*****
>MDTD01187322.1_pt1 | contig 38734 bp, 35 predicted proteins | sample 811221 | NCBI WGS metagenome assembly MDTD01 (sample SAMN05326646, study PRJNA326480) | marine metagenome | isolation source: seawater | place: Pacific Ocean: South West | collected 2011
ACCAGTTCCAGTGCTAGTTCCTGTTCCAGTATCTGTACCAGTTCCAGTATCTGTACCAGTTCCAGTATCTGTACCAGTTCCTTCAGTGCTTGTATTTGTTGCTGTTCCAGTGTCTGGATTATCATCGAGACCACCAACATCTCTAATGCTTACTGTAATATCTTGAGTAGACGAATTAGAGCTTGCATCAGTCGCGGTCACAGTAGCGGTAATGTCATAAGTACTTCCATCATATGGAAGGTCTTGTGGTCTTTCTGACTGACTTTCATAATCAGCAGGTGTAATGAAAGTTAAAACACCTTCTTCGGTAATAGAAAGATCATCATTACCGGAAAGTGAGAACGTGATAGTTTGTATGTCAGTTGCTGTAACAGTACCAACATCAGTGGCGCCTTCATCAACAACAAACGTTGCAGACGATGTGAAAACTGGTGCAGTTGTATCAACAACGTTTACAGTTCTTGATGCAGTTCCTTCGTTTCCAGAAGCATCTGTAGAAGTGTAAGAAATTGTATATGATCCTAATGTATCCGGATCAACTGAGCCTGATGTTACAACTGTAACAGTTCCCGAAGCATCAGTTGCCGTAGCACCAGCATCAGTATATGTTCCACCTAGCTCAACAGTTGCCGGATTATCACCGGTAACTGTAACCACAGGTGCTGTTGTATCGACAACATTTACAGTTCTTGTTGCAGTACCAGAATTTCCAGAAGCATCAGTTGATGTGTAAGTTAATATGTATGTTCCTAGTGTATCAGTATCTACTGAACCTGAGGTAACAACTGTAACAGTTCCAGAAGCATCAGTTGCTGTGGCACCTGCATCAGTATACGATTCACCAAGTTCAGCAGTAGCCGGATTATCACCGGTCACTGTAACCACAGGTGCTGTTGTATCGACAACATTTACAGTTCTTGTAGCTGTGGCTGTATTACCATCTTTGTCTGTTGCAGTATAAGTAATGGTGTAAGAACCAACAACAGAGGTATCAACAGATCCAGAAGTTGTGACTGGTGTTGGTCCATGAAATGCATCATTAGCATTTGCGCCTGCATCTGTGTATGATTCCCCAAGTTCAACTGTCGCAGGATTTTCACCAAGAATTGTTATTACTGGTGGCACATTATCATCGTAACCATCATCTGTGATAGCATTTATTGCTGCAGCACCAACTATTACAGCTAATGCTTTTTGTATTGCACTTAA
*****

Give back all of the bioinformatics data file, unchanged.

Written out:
>MDTD01187322.1_pt1 | contig 38734 bp, 35 predicted proteins | sample 811221 | NCBI WGS metagenome assembly MDTD01 (sample SAMN05326646, study PRJNA326480) | marine metagenome | isolation source: seawater | place: Pacific Ocean: South West | collected 2011
ACCAGTTCCAGTGCTAGTTCCTGTTCCAGTATCTGTACCAGTTCCAGTATCTGTACCAGTTCCAGTATCTGTACCAGTTCCTTCAGTGCTTGTATTTGTTGCTGTTCCAGTGTCTGGATTATCATCGAGACCACCAACATCTCTAATGCTTACTGTAATATCTTGAGTAGACGAATTAGAGCTTGCATCAGTCGCGGTCACAGTAGCGGTAATGTCATAAGTACTTCCATCATATGGAAGGTCTTGTGGTCTTTCTGACTGACTTTCATAATCAGCAGGTGTAATGAAAGTTAAAACACCTTCTTCGGTAATAGAAAGATCATCATTACCGGAAAGTGAGAACGTGATAGTTTGTATGTCAGTTGCTGTAACAGTACCAACATCAGTGGCGCCTTCATCAACAACAAACGTTGCAGACGATGTGAAAACTGGTGCAGTTGTATCAACAACGTTTACAGTTCTTGATGCAGTTCCTTCGTTTCCAGAAGCATCTGTAGAAGTGTAAGAAATTGTATATGATCCTAATGTATCCGGATCAACTGAGCCTGATGTTACAACTGTAACAGTTCCCGAAGCATCAGTTGCCGTAGCACCAGCATCAGTATATGTTCCACCTAGCTCAACAGTTGCCGGATTATCACCGGTAACTGTAACCACAGGTGCTGTTGTATCGACAACATTTACAGTTCTTGTTGCAGTACCAGAATTTCCAGAAGCATCAGTTGATGTGTAAGTTAATATGTATGTTCCTAGTGTATCAGTATCTACTGAACCTGAGGTAACAACTGTAACAGTTCCAGAAGCATCAGTTGCTGTGGCACCTGCATCAGTATACGATTCACCAAGTTCAGCAGTAGCCGGATTATCACCGGTCACTGTAACCACAGGTGCTGTTGTATCGACAACATTTACAGTTCTTGTAGCTGTGGCTGTATTACCATCTTTGTCTGTTGCAGTATAAGTAATGGTGTAAGAACCAACAACAGAGGTATCAACAGATCCAGAAGTTGTGACTGGTGTTGGTCCATGAAATGCATCATTAGCATTTGCGCCTGCATCTGTGTATGATTCCCCAAGTTCAACTGTCGCAGGATTTTCACCAAGAATTGTTATTACTGGTGGCACATTATCATCGTAACCATCATCTGTGATAGCATTTATTGCTGCAGCACCAACTATTACAGCTAATGCTTTTTGTATTGCACTTAA